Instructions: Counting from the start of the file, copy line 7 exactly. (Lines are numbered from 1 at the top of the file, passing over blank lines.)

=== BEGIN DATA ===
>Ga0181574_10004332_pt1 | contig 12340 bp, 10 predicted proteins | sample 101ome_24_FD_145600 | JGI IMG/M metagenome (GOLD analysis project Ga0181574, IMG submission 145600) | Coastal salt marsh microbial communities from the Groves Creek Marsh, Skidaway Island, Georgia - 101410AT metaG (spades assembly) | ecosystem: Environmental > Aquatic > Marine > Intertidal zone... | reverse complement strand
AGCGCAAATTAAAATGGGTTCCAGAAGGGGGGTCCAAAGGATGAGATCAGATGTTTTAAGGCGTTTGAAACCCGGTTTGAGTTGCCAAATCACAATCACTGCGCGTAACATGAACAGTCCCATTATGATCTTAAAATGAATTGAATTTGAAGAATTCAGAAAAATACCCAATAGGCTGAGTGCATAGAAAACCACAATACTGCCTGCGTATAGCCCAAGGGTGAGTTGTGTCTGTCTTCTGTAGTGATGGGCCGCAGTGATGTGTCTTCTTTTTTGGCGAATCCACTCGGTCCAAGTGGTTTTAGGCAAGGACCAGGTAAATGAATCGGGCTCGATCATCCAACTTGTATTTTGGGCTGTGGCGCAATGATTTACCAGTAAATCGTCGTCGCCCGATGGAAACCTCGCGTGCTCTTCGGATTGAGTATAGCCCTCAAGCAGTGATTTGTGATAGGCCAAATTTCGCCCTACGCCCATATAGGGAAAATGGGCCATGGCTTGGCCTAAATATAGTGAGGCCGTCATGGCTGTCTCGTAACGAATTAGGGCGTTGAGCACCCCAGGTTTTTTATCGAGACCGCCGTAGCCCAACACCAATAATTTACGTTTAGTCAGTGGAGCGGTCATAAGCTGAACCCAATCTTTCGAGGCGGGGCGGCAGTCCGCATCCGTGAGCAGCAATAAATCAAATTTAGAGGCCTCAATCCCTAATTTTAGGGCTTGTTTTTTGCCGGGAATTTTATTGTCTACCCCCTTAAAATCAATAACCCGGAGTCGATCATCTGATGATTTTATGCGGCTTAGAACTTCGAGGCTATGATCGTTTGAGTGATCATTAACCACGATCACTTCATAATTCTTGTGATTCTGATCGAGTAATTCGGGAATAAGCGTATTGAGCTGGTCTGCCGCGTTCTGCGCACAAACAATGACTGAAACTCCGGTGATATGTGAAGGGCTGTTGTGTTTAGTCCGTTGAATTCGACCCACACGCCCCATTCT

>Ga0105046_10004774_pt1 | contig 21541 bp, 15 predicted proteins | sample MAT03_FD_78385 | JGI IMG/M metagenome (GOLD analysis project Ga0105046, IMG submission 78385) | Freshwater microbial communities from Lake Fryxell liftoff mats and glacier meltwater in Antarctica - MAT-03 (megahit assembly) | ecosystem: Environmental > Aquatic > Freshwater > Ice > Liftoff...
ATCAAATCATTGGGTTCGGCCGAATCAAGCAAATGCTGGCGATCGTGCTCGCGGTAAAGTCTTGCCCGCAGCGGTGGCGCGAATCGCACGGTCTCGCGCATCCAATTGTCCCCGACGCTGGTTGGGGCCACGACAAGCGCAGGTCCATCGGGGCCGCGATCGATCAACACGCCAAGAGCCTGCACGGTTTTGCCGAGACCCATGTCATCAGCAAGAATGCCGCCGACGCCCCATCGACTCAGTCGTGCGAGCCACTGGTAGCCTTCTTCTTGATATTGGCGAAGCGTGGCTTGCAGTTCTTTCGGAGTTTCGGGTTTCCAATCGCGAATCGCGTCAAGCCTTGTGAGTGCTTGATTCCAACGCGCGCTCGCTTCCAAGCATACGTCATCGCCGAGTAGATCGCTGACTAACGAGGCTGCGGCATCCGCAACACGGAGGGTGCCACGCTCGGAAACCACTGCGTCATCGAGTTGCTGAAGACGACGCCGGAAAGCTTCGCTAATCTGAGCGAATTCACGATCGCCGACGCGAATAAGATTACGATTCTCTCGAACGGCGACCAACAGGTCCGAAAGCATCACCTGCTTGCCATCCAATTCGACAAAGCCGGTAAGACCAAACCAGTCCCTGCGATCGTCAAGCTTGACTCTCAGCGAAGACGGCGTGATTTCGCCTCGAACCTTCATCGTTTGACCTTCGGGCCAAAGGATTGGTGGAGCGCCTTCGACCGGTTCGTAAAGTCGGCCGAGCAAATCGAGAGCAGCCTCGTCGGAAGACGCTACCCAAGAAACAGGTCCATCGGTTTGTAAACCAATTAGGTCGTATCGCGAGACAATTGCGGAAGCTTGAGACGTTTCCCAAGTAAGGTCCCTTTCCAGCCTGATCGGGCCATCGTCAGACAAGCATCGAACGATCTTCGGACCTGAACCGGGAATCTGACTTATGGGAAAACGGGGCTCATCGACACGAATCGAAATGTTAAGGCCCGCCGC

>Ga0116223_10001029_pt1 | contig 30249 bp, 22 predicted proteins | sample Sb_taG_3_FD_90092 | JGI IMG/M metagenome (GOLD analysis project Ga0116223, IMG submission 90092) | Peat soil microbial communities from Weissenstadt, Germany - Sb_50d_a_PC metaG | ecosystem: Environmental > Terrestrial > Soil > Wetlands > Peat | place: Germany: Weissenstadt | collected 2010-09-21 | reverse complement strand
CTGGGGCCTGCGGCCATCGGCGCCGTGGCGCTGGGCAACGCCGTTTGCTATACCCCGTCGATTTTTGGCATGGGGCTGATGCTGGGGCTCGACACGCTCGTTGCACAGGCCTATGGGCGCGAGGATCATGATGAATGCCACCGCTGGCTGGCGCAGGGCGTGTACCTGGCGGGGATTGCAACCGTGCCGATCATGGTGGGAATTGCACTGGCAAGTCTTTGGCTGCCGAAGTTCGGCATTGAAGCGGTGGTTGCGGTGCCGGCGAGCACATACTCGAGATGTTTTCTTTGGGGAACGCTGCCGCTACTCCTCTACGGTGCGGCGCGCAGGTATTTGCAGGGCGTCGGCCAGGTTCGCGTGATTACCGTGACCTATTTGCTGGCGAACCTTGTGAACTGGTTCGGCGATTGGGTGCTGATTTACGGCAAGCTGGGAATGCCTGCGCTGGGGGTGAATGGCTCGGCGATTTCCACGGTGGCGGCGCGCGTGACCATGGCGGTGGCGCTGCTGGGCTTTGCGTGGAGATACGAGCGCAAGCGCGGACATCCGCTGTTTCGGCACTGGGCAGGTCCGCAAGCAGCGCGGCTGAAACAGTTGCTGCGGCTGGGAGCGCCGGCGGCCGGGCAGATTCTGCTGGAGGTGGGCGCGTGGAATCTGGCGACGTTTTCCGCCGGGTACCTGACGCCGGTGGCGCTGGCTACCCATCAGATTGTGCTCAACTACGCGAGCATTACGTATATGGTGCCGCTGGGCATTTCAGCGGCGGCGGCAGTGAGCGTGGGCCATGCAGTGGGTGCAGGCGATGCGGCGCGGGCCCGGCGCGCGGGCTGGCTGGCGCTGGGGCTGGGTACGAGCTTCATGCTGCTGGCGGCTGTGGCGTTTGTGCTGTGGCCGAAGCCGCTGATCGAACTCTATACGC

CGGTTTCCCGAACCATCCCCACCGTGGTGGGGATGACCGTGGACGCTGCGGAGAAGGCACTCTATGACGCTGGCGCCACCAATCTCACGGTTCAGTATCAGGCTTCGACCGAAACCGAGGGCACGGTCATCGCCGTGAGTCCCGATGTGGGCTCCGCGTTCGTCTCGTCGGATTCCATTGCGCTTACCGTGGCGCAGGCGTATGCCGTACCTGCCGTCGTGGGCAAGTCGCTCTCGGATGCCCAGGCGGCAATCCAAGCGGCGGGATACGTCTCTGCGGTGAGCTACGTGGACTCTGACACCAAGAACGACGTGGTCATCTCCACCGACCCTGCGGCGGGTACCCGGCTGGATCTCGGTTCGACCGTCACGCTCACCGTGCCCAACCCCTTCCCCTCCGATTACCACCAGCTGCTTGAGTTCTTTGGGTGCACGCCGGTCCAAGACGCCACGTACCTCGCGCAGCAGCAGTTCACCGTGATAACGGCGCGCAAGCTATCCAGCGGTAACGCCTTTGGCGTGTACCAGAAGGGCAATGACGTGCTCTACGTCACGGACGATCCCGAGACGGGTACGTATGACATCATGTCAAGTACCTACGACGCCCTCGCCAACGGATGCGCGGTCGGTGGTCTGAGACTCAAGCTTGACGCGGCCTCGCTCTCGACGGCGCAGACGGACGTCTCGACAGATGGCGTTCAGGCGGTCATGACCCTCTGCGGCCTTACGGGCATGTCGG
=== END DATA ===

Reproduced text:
CGGTTTCCCGAACCATCCCCACCGTGGTGGGGATGACCGTGGACGCTGCGGAGAAGGCACTCTATGACGCTGGCGCCACCAATCTCACGGTTCAGTATCAGGCTTCGACCGAAACCGAGGGCACGGTCATCGCCGTGAGTCCCGATGTGGGCTCCGCGTTCGTCTCGTCGGATTCCATTGCGCTTACCGTGGCGCAGGCGTATGCCGTACCTGCCGTCGTGGGCAAGTCGCTCTCGGATGCCCAGGCGGCAATCCAAGCGGCGGGATACGTCTCTGCGGTGAGCTACGTGGACTCTGACACCAAGAACGACGTGGTCATCTCCACCGACCCTGCGGCGGGTACCCGGCTGGATCTCGGTTCGACCGTCACGCTCACCGTGCCCAACCCCTTCCCCTCCGATTACCACCAGCTGCTTGAGTTCTTTGGGTGCACGCCGGTCCAAGACGCCACGTACCTCGCGCAGCAGCAGTTCACCGTGATAACGGCGCGCAAGCTATCCAGCGGTAACGCCTTTGGCGTGTACCAGAAGGGCAATGACGTGCTCTACGTCACGGACGATCCCGAGACGGGTACGTATGACATCATGTCAAGTACCTACGACGCCCTCGCCAACGGATGCGCGGTCGGTGGTCTGAGACTCAAGCTTGACGCGGCCTCGCTCTCGACGGCGCAGACGGACGTCTCGACAGATGGCGTTCAGGCGGTCATGACCCTCTGCGGCCTTACGGGCATGTCGG